Classification of Antimicrobial Drugs

Antimicrobial drugs may be classified based on their structure (e.g., β-lactams, fluoroquinolones), spectrum of activity (gram-positive versus gram-negative bacteria), mechanism of action (Table 6-1, Figure 6-1), whether they are bacteriostatic (inhibit or slow growth) or bactericidal drugs, and their pharmacodynamic properties (see Pharmacodynamics of Antimicrobial Drugs, later). Bactericidal drugs interfere with cell wall or nucleic acid synthesis, whereas bacteriostatic drugs inhibit protein synthesis or cause changes in bacterial physiology. When a bacteriostatic drug is removed, in the absence of host defense mechanisms, organism growth resumes, and any decline in bacterial numbers that occurs when the drug concentration drops below the minimum inhibitory concentration (MIC) reflects clearance by the host immune response. However, the line that separates bactericidal and bacteriostatic is not as precise as previously thought. Some bacteriostatic drugs become bactericidal when present in high concentrations at the site of infection, or if concentrations are maintained above the MIC for the entire dosing interval. Even macrolides and chloramphenicol, which are traditionally considered as bacteriostatic drugs, can be bactericidal against some organisms. A drug may be bactericidal against gram-positive cocci, but bacteriostatic against gram-negative bacilli. Therefore, from a clinical perspective, it is more useful to describe drugs as time versus concentration-dependent, rather than as bactericidal or bacteriostatic. This allows the clinician to consider the dosage regimen and dosing interval to optimize therapy. There are rare instances where a bactericidal agent is preferred over a bacteriostatic one. It may be preferable to prescribe a bactericidal drug to treat life-threatening infections (such as vegetations in endocarditis or in a systemically immunocompromised host).7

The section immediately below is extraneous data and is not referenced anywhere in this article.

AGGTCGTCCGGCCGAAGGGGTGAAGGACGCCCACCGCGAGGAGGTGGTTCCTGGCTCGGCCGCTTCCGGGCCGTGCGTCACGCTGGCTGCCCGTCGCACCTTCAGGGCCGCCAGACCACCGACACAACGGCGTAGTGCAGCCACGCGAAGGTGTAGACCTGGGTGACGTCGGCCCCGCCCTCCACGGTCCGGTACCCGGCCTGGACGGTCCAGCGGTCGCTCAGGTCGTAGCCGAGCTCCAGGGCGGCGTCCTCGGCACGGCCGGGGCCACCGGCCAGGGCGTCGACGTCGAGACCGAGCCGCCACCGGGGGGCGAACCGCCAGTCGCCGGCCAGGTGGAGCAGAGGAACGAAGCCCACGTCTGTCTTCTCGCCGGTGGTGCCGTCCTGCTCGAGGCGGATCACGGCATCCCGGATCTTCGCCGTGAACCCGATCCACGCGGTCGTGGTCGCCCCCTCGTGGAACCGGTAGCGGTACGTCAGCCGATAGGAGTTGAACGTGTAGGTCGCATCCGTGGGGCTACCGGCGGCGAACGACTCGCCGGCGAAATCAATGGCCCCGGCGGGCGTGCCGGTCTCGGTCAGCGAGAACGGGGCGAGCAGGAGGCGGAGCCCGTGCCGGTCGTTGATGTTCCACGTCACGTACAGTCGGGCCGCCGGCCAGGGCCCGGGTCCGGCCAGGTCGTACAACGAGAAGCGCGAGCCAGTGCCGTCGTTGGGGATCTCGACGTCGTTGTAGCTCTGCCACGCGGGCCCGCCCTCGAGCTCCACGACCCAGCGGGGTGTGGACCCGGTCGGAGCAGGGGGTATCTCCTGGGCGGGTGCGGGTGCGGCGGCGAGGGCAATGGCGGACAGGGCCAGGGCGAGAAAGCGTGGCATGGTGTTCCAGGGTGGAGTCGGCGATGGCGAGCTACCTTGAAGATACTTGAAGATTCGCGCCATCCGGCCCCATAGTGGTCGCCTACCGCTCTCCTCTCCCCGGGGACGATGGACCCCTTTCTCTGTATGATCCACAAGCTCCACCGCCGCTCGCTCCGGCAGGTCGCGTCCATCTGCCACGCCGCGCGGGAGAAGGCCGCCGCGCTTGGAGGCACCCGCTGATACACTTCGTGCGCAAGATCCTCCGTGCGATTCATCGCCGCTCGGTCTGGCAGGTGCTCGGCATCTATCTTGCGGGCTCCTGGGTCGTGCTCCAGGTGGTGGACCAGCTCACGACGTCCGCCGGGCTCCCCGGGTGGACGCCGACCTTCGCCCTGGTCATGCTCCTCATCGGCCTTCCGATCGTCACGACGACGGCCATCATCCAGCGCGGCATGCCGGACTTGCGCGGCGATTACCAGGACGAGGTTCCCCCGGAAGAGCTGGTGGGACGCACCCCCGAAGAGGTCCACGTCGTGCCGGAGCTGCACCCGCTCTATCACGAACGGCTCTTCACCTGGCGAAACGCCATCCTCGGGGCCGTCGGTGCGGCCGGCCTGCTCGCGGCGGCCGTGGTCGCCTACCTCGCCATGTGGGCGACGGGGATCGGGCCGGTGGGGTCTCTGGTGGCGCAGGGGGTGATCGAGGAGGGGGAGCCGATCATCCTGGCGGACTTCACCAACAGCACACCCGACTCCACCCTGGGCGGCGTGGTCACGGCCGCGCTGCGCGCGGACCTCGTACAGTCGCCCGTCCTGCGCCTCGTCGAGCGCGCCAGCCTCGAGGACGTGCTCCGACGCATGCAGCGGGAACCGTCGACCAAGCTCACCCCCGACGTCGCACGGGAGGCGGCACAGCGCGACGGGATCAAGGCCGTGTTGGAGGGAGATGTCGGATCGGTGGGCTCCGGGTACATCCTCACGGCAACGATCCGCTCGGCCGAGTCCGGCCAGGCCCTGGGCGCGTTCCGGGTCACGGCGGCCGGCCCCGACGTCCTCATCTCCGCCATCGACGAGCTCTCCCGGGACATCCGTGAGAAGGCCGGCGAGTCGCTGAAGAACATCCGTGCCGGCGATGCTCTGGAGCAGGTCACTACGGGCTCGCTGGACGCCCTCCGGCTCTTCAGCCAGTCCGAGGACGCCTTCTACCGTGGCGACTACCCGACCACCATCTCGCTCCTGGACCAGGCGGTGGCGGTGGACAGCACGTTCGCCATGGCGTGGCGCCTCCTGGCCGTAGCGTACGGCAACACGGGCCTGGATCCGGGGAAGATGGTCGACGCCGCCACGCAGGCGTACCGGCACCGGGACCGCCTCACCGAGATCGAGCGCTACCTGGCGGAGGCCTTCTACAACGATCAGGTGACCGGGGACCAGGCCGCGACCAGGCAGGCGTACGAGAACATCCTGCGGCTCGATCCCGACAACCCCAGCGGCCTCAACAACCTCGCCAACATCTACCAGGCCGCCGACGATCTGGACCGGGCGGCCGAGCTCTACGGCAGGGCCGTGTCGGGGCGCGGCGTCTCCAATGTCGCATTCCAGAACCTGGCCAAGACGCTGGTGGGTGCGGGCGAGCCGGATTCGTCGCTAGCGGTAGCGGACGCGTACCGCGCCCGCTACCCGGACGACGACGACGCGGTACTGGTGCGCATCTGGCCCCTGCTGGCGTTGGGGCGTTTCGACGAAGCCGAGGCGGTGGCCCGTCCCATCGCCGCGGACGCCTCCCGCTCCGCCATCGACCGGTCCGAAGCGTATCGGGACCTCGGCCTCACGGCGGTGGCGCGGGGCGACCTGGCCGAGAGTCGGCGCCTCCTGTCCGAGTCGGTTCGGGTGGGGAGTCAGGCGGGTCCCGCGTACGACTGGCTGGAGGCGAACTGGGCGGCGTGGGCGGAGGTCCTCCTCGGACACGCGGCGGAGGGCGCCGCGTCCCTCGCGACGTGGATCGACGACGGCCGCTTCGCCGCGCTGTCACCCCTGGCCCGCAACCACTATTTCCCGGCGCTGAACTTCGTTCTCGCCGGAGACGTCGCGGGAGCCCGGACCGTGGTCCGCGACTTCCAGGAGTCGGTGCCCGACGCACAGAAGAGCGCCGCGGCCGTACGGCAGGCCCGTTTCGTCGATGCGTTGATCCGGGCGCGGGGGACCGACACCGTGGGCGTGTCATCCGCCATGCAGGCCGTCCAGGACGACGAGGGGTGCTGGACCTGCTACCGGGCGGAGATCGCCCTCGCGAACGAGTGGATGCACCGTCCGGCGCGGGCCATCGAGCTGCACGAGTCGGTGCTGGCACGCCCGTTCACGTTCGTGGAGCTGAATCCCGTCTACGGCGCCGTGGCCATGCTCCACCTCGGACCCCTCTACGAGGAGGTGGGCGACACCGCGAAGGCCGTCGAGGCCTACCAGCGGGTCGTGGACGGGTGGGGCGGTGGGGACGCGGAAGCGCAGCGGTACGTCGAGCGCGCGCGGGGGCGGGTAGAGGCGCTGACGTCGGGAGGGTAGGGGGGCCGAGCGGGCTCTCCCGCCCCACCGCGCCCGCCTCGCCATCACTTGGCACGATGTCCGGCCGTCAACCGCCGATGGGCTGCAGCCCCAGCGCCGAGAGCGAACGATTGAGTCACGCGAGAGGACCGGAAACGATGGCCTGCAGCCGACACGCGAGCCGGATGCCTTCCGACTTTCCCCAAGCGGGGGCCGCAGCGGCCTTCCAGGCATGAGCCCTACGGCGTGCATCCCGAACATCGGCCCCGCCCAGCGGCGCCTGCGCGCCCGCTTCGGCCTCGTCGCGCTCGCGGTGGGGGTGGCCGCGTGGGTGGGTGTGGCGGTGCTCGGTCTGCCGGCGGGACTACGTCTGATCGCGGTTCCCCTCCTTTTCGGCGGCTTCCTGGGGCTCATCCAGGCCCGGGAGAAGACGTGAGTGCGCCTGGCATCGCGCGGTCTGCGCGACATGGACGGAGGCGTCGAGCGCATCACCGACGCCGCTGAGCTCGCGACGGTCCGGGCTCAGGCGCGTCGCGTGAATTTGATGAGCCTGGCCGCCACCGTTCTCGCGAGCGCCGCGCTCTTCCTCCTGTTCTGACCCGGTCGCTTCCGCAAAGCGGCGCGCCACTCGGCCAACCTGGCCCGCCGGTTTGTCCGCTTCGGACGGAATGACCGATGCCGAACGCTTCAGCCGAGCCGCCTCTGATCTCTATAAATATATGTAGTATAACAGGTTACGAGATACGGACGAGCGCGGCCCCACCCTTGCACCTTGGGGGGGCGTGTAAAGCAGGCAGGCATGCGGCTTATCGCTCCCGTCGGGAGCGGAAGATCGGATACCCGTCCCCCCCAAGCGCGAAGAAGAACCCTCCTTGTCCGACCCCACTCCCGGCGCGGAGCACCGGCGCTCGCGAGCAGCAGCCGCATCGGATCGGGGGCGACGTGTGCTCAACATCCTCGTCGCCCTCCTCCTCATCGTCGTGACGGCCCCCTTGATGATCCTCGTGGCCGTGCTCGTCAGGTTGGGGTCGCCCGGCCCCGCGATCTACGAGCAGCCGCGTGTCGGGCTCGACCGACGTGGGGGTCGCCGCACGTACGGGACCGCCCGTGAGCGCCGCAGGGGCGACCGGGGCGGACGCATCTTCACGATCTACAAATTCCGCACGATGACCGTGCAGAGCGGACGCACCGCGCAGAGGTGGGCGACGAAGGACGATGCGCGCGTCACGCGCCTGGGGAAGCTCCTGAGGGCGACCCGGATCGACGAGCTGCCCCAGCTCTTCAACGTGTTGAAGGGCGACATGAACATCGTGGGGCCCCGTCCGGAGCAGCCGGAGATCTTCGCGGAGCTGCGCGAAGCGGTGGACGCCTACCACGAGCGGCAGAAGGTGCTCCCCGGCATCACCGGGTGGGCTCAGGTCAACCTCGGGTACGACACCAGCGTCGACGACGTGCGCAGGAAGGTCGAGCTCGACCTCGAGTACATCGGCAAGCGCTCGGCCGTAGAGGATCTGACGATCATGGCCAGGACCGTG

Antibacterial drugs have also been classified for veterinary use as first-line, second-line, or third-line drugs.8 First-line drugs are those that could be used for empirical selection in the absence of or pending the results of culture and susceptibility testing, and include amoxicillin, cephalexin, doxycycline, and trimethoprim-sulfonamides. Second-line drugs are those to be used on the basis of culture and susceptibility testing and because of the lack of any appropriate first-line options. These include ticarcillin, piperacillin, amikacin, and third-generation cephalosporins. Fluoroquinolones were also included in this group because in human medicine, excessive fluoroquinolone use has been associated with emergence of antimicrobial resistance and treatment failures.9 Fluoroquinolones could be considered as first-line drugs for dogs and cats suspected to have serious gram-negative bacterial infections that require treatment pending the results of culture and susceptibility testing. The use of third-line drugs, including vancomycin, linezolid, and carbapenems such as imipenem and meropenem, is usually reserved for situations when certain criteria are met8: